Overstraeten’s project initially included a laboratory for advanced research in microelectronics, a semiconductor foundry, and a training program for Very Large Scale Integration (VLSI) design engineers. Over the last three decades this vision has grown to include more disciplines such as ICT, the environment, life sciences and healthcare, and has presence in eleven locations world-wide with Leuven as the headquarters.
What fields does IMEC research cover?
While the organisation’s core research domain is semiconductor technologies our work reaches far. Logic and memory chip scaling, artificial intelligence, image sensors and vision systems, integrated photonics, large-area electronics, life sciences, photovoltaics, connected health solutions are just some of the fields we cover. These and other areas of focus can be explored more deeply here. Examples of some of our more renowned projects and ongoing research initiatives are below. These also give a flavor of how we work.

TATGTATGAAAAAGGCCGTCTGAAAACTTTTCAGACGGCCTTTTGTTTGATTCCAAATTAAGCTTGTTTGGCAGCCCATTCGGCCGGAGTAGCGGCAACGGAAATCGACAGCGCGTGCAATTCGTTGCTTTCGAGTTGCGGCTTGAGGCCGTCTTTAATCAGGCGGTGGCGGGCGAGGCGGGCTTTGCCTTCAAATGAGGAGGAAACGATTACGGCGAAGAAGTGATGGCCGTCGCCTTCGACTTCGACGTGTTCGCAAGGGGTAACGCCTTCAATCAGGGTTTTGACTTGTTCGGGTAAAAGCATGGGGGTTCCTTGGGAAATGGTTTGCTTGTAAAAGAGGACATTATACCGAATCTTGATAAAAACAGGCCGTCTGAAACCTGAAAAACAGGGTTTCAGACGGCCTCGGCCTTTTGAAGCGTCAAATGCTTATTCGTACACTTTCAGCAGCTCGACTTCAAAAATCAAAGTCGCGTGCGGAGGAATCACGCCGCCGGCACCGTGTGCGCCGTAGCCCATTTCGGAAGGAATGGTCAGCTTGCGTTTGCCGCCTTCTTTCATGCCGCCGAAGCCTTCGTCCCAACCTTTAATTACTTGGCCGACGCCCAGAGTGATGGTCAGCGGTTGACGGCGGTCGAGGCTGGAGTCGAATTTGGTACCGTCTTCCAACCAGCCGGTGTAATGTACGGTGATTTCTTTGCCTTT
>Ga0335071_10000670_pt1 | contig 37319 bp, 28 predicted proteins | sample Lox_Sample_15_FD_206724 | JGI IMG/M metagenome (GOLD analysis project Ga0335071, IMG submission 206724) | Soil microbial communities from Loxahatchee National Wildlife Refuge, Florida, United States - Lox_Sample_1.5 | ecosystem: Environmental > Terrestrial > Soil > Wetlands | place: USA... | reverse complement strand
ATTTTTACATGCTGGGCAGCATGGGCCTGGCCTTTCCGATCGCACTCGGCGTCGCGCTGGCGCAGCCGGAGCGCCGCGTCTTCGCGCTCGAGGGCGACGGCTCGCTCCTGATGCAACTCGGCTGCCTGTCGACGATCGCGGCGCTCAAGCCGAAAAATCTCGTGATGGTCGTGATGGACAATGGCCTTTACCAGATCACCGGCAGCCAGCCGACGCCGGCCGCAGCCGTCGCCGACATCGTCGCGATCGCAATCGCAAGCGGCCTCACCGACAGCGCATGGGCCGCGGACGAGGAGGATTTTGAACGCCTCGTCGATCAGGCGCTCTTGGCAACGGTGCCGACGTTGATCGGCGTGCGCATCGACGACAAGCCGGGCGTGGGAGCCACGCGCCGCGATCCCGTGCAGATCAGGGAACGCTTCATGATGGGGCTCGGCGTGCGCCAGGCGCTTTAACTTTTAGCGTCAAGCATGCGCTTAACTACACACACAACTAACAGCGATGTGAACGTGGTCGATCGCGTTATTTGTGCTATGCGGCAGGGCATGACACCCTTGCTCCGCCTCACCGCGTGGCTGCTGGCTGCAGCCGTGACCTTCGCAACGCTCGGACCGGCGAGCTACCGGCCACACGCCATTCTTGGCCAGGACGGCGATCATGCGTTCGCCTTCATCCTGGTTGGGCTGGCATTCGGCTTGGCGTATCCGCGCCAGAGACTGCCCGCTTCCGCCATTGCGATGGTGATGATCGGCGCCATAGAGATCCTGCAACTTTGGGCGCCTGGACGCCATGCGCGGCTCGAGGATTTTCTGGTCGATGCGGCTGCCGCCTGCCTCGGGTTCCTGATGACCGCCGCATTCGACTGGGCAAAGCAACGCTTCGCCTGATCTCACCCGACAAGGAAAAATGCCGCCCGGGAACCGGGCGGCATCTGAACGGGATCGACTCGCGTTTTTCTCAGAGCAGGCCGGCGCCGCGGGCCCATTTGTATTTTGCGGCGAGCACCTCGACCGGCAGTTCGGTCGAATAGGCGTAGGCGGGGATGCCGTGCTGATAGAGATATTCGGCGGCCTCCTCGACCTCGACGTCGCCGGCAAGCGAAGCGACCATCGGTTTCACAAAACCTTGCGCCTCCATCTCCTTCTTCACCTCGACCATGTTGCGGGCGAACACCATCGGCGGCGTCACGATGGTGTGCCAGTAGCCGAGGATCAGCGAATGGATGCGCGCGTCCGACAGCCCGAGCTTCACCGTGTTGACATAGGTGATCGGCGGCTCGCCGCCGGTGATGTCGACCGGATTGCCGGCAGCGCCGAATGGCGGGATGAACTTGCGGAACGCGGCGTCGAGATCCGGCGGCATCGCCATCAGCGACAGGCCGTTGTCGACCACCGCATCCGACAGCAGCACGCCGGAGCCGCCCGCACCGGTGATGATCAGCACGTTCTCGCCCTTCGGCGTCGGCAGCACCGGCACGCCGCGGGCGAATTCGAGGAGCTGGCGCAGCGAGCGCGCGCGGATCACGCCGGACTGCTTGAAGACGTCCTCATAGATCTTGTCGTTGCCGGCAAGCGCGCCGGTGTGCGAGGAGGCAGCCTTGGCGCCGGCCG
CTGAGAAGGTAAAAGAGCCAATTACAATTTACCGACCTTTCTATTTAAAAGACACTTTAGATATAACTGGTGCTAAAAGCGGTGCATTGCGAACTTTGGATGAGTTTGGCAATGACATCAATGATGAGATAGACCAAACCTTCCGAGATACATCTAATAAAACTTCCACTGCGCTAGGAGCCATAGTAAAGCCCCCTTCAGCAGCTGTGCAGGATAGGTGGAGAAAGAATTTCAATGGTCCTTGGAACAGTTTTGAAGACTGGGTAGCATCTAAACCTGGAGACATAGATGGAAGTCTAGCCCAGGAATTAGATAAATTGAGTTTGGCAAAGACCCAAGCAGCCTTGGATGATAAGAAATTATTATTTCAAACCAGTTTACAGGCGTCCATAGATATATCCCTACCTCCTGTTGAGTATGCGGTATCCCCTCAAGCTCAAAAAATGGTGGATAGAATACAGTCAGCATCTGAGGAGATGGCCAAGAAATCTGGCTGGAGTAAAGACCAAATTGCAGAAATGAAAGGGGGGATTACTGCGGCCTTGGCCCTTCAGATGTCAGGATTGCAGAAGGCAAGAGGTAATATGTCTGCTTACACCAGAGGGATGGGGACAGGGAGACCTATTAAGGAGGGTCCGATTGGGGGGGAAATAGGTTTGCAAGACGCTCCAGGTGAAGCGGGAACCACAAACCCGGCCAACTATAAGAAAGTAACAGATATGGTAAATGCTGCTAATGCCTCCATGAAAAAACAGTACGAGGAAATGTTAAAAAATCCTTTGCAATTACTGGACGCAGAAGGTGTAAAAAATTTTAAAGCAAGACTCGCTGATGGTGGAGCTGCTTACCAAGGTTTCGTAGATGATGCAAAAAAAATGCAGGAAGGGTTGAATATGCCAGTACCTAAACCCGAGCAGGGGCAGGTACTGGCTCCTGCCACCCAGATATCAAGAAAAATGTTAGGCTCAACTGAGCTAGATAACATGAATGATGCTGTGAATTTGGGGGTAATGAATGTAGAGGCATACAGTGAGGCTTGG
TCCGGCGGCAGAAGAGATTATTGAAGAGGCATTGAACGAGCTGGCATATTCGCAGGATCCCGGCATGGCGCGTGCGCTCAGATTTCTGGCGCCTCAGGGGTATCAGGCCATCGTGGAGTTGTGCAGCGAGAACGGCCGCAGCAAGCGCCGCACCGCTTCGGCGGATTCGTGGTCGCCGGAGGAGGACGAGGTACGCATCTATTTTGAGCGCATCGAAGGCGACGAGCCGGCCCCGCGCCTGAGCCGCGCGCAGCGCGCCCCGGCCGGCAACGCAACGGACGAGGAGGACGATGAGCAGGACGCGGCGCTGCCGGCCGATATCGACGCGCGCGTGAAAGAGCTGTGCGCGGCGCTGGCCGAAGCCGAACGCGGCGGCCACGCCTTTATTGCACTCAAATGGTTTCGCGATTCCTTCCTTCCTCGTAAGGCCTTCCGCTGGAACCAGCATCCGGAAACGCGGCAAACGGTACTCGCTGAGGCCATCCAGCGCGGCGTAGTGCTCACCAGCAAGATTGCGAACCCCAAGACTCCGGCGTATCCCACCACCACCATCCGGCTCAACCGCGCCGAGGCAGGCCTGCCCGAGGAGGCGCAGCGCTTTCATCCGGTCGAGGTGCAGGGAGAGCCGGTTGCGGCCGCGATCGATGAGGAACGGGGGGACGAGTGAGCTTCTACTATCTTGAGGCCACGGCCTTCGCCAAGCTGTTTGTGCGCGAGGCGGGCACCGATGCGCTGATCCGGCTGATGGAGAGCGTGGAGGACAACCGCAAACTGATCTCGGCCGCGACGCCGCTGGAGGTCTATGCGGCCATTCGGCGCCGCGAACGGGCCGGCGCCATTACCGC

OnePlanet: a new innovation centre to accelerate the development of innovative technology in the domains of food, agriculture and health, in which chip technology will have a crucial role.
Energyville: a collaboration to develops technology and knowledge to support public and private stakeholders in the transition to an energy efficient, decarbonised and sustainable urban environment. Activities are clustered in six interdisciplinary domains: photovoltaics, electrical and thermal storage, power control and conversion, electrical and thermal networks, buildings and districts, strategies and markets.